Having shared the Facebook post about a woman with a guide dog being told by another passenger to get off a bus as her dog couldn’t be a guide dog as it wasn’t yellow (yes I know, unbelievable but sadly true) – I, Vicky, thought it might be a good time to write a blog about assistance dogs and their different roles. It also happens to coincide nicely with the book I’m currently reading called ‘Dogs with Jobs’ by Laura Greaves – about all the different roles dogs undertake.
Assistance Dogs UK is an umbrella organisation for 8 Assistance Dogs charities in the UK. Their roles are different and varied – just like the dogs themselves! The 8 organisations are:
· Canine Partners
· Dog AID
· Dogs for Good
· Guide Dogs
· Hearing Dogs
· Medical Detection Dogs
· Support Dogs
· The Seeing Dogs Association
Canine Partners (www.caninepartners.org.uk) provide dogs who assist people with physical disabilities and impairments with practical day to day tasks that may otherwise be difficult to perform. They also provide increased confidence, independence and social interaction. Their dogs wear a purple coat to identify them.
Dog AID (www.dogaid.org.uk) empower people with physical disabilities to train their own pet dog to assist them with daily tasks which are tailored to the individual. These dogs wear a red and fluorescent yellow coat.
Dogs for Good (www.dogsforgood.org) assistance dogs support adults and children with a range of disabilities and also younger children with autism. They also provide a Family Dog service that gives advice and support to help families with a child with autism get the most out of their relationship with their pet dog. In addition they train and support community dogs and their specialist handlers to work in activity and therapy in communities and schools. Their trained dogs wear a green coat.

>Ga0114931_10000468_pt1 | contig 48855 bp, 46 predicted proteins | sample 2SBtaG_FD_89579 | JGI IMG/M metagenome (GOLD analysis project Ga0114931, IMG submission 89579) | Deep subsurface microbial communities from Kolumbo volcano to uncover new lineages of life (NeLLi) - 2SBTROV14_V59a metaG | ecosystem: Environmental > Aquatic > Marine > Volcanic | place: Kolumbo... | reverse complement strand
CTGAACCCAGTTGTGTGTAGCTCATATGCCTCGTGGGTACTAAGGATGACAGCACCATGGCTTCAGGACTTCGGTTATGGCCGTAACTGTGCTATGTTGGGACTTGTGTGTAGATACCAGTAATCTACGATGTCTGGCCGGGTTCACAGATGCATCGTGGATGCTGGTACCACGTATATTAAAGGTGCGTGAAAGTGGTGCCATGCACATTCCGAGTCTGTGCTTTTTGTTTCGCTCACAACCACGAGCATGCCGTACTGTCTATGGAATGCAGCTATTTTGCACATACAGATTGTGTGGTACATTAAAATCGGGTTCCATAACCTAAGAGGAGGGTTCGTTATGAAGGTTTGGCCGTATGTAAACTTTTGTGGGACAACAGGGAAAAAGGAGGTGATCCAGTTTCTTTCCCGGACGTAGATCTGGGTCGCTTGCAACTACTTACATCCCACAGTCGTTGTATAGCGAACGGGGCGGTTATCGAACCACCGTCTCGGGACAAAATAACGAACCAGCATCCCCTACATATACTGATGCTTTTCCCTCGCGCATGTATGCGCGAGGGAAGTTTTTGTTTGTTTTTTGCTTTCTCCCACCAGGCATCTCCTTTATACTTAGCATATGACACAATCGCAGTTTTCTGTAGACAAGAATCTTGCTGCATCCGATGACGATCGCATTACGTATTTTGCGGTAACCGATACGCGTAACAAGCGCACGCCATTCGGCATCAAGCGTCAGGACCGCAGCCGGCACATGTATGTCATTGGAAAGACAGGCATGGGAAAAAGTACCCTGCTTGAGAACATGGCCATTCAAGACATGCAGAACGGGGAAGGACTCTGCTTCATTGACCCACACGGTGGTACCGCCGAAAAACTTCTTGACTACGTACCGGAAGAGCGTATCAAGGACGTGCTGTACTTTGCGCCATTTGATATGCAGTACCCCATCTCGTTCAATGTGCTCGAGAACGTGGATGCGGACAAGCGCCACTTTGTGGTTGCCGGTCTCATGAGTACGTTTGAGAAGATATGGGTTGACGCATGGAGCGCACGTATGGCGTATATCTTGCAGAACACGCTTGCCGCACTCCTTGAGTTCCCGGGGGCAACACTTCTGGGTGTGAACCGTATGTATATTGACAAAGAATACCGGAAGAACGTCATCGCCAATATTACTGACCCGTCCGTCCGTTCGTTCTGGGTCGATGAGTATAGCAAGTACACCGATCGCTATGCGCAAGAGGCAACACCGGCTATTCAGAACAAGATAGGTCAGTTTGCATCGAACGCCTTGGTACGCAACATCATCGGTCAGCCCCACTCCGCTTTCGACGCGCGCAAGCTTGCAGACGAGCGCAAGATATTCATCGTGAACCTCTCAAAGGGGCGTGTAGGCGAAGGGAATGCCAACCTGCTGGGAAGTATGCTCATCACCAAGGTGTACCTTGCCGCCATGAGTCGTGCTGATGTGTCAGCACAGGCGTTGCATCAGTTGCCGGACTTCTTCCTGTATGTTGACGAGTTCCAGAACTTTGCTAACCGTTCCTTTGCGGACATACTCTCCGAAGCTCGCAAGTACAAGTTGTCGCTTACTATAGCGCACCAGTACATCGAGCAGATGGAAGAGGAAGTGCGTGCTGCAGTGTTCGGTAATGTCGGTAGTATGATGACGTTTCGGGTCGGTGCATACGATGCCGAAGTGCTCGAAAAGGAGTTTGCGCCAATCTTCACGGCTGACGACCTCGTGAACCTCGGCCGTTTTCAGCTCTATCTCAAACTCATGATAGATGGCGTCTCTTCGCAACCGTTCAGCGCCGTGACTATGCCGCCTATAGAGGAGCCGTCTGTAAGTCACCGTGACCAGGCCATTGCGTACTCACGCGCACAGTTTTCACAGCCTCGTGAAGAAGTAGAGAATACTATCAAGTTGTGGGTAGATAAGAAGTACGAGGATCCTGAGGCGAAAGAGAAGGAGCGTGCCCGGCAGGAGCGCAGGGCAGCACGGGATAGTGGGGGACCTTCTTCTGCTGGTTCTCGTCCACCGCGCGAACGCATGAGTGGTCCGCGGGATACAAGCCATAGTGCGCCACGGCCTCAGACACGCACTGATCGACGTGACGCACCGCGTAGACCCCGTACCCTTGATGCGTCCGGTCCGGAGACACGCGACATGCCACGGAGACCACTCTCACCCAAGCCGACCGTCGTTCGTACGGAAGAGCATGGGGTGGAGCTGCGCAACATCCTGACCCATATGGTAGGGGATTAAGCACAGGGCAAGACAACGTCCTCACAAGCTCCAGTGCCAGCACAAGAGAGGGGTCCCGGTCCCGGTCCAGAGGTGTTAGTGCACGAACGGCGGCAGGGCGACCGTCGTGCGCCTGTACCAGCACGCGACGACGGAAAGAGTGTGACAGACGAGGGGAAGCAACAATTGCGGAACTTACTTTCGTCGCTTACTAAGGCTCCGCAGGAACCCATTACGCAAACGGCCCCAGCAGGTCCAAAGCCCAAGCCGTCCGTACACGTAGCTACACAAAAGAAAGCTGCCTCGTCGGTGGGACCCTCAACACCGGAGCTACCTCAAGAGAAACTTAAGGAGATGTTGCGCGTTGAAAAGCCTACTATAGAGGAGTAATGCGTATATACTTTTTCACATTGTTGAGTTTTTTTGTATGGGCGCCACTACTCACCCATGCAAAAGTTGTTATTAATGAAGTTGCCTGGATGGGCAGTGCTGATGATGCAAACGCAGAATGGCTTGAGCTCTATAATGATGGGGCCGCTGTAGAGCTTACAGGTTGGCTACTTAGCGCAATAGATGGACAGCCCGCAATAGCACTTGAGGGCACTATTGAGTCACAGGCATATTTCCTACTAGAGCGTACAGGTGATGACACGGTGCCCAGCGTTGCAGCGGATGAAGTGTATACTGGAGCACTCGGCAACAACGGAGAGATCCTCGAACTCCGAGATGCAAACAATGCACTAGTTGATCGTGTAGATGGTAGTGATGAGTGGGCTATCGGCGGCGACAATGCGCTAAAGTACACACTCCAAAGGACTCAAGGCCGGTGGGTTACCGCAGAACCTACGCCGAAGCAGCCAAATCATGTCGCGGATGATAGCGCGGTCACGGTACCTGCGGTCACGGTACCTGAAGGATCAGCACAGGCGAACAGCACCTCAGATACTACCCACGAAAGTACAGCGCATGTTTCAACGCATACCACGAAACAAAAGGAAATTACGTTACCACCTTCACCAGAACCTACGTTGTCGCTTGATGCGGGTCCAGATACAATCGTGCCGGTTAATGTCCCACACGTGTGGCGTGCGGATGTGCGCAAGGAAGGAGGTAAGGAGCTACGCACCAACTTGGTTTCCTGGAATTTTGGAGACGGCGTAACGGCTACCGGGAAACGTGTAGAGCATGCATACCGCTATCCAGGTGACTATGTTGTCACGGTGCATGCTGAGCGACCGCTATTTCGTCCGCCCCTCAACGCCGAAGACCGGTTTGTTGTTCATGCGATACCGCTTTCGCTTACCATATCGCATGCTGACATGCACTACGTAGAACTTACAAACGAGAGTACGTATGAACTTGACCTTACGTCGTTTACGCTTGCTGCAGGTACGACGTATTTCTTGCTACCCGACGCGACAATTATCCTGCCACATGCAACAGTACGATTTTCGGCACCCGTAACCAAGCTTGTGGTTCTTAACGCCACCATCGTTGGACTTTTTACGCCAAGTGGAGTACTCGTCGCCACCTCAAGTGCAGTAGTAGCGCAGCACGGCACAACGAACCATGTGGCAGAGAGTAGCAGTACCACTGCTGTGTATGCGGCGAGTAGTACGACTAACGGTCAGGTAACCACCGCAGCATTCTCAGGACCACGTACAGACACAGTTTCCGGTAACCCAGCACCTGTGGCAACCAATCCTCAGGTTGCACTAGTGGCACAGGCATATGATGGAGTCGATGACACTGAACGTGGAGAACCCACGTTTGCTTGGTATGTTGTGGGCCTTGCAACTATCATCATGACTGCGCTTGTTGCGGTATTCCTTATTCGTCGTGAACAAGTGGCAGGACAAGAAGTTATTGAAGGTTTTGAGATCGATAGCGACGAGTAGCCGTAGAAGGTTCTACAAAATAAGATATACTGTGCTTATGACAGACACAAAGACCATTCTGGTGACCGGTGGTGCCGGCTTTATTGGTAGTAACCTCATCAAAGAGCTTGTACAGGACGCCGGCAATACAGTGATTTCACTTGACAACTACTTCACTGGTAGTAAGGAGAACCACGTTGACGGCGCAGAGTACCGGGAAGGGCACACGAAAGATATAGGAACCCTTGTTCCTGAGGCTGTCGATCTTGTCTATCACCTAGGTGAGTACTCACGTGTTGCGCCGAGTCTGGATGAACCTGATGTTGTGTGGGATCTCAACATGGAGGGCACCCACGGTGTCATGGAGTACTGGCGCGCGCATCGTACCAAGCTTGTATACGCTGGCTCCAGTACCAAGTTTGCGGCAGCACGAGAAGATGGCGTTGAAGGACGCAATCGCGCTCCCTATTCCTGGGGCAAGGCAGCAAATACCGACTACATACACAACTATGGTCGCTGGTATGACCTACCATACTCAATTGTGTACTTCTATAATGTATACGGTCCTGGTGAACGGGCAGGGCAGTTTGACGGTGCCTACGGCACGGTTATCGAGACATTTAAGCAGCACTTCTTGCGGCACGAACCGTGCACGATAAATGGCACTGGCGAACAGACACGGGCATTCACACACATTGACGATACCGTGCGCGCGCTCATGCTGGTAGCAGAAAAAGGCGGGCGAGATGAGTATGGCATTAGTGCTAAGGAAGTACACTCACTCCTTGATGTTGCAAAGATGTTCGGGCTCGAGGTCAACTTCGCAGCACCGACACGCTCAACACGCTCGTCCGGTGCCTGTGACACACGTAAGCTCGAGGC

Guide Dogs (www.guidedogs.org.uk) provide dogs who will guide adults and young people who are blind or partially sighted. Qualified guide dogs wear a white harness with yellow fluorescent strips.
Hearing Dogs (www.hearingdogs.org.uk) provide dogs for adults and children with a hearing impairment. These dogs are trained to alert deaf people to sounds they would otherwise miss, such as doorbells, alarm clocks, fire alarms etc. Qualified hearing dogs wear a burgundy jacket.
Medical Detection Dogs (www.medicaldetectiondogs.org.uk) have dogs that are trained to detect the odour of human disease. This is used both for Bio Detection dogs and also Medical Alert Assistance Dogs who support people with complex health conditions and use minute odour changes in a person to alert them to take preventative action. They wear a red coat.
Support Dogs (www.supportdogs.org.uk) are dedicated to increasing independence and quality of life for people with various medical conditions. They have 3 specific programmes: Autism Assistance Dogs for young children, Seizure Alert dogs for people with epilepsy and Disability Assistance Dogs. Their trained dogs wear a blue coat.
The Seeing Dogs Alliance (www.seeingdogs.org.uk)
Training dogs to guide blind and partially sighted people. Qualified dogs wear a yellow coat.
As you can tell from this list, assistance dogs’ breeds and roles are widely different and varied. However, all qualified assistance dogs can be identified by the coats or harnesses they wear when working which, although different colours all have the name of the organisation clearly shown too. These assistance dogs shouldn’t be disturbed when working so please don’t stroke or feed them. If they are relaxing, then you can ask the owner if it’s okay to say hello to the dog.